Fact Check-Coronavirus does not translate to ‘heart attack virus’ in Latin

Despite the Google translation for “cor ona virus” from Latin to English showing up as “heart attack virus,” language experts consulted by Reuters said this is not an accurate translation of the three words (cor, ona, and virus). The etymology of the word “coronavirus” has been documented.

A clip showing the Latin to English translation for the words “cor,” “ona” and “virus” (with a double space between “ona” and virus”) has been viewed at least 129,500 times on TikTok (here). The clip has also been posted on Instagram (here).

While entering these words with this spacing into Google Translate does result in the words “heart attack virus” (, experts told Reuters this is not an accurate translation into Latin.

Coronavirus is not a Latin word, although it is made up of two Latin terms “corona,” meaning “crown” (here) and “virus,” (here) Jeremy Rau, Professor of Linguistics and of the Classics at Harvard University told Reuters.

The actual etymology for the family of viruses known as “coronaviruses” has been well documented and stems from a description of their “crown-like spikes on their surface,” the U.S. Centers for Disease Control and Prevention states (here). According to the Merriam Webster dictionary, the term was first used in this manner in 1968 (here).

By splitting “cor” from “ona,” the online translator picked up an unrelated Latin word, experts said.

Due to the particular spacing used in the query, Google Translate is identifying another unrelated Latin term “cor,” meaning “heart” (here), Rau said.

The Latin word “corona,” however, is “actually a borrowing from Greek and has nothing to do with Latin cor, cordis ‘heart’,” he added.

Richard Ashdowne, Lecturer in Classical Languages & Linguistics at Oxford University, said, “It is purely a coincidence that there is also an unrelated Latin word cor ‘heart’ (organ of the body).”

Meanwhile, “ona” does not mean "attack," as can be seen in the Oxford Latin Dictionary (see page 1249) (here), where the only entry for the word is “A variety of fig.”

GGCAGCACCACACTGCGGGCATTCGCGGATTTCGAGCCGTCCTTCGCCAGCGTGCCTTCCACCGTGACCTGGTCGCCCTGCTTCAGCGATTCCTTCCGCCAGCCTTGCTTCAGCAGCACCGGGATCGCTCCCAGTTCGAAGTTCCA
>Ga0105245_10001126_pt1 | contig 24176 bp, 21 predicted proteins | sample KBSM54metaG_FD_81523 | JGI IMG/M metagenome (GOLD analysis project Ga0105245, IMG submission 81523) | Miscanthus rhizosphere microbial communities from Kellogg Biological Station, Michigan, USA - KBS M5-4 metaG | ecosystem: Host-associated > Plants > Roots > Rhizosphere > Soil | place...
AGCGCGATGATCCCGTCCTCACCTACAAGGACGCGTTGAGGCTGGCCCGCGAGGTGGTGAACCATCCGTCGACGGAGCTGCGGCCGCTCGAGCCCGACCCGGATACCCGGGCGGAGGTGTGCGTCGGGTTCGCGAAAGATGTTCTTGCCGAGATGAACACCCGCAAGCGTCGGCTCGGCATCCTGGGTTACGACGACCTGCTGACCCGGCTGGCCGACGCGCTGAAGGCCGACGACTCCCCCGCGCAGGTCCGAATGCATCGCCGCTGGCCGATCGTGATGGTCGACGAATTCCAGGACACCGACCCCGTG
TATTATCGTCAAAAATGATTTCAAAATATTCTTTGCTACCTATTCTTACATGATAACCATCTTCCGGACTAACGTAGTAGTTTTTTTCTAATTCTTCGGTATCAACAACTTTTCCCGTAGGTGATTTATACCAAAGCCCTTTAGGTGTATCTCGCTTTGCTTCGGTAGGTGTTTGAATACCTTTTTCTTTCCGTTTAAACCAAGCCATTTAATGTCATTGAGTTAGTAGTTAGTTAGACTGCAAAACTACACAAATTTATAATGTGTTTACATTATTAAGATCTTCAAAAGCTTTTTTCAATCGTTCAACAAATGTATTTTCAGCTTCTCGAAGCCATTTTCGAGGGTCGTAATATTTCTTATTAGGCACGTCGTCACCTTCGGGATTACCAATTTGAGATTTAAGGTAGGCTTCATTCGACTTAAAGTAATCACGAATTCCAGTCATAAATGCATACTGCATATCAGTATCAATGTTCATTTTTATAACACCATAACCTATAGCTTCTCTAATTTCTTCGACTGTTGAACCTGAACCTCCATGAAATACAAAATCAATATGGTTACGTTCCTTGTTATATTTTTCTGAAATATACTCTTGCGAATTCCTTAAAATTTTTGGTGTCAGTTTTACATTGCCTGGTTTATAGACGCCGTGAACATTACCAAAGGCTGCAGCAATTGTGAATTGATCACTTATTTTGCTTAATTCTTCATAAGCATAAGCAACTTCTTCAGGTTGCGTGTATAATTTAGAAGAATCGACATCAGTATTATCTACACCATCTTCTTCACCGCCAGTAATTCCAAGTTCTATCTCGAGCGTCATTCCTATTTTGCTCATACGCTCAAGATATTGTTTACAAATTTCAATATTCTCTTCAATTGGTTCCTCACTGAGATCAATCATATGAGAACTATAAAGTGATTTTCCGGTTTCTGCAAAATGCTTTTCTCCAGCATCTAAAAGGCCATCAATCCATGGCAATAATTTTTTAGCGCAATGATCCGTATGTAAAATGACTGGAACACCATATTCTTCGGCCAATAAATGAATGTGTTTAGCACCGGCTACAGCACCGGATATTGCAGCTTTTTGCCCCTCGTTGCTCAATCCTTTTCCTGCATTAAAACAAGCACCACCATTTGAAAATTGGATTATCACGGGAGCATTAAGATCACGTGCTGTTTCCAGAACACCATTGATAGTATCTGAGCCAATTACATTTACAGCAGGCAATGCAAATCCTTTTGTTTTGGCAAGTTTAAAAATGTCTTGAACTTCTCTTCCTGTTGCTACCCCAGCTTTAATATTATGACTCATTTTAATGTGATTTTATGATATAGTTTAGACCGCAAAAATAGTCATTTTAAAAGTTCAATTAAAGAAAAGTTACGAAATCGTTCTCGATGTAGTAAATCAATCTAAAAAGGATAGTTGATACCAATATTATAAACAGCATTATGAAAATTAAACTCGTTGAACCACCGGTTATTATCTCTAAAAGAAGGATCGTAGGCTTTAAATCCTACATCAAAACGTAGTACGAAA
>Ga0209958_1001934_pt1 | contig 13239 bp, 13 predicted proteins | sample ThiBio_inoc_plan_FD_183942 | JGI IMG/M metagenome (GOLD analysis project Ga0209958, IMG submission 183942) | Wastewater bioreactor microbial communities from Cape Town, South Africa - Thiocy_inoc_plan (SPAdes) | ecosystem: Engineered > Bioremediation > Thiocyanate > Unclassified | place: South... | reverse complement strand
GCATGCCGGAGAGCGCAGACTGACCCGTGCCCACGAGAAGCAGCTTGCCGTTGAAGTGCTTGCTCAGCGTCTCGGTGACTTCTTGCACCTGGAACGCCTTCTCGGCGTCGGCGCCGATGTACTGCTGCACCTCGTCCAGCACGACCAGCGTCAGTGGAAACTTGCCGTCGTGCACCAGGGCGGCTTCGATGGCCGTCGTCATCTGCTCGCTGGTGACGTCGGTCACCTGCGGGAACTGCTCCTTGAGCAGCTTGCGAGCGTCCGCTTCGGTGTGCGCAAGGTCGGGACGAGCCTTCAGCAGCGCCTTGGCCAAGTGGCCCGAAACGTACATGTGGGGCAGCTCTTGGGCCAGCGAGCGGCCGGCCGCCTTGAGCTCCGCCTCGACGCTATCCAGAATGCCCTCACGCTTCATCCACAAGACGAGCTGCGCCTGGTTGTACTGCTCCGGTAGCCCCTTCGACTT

In an email to Reuters, Roderick Beaton, Emeritus Koraes Professor of Modern Greek & Byzantine History, Language and Literature at King’s College London, said that the confusion might be traced to the Latin word “corona” being the origin of the word “coronary,” which describes the blood vessels around the heart.

Merriam Webster dictionary states (here) that the term “coronary” was coined because these arteries surround the heart in a way that “is shaped like a crown.”

“So ‘heart attack’ [colloquially called a “coronary”] and ‘coronavirus’ are both connected, linguistically, to the same Latin root [“corona”]. But there is no connection at all between the two things, and ‘corona’ does not mean ‘heart attack,’” Beaton said.

A Google spokesperson told Reuters that because Google Translate uses “patterns from millions of existing translations,” it can sometimes result in “incorrect translations.” They also said that the query shared in these online videos “is not in fact an actual translation” - given the words “cor,” “ona” and “virus” aren’t a phrase in Latin.


Misleading. Experts told Reuters that “coronavirus” in Latin does not translate to “heart attack virus,” despite a Google Translate query shared on social media. The term is formed by two Latin words, “corona” and “virus” and the etymology stems from the virus’s physical appearance. “Ona” does not mean “attack” in Latin.

Update Jan. 17, 2023: Replaces line 14 to include comment by Google spokesperson

This article was produced by the Reuters Fact Check team. Read more about our work to fact-check social media posts (here).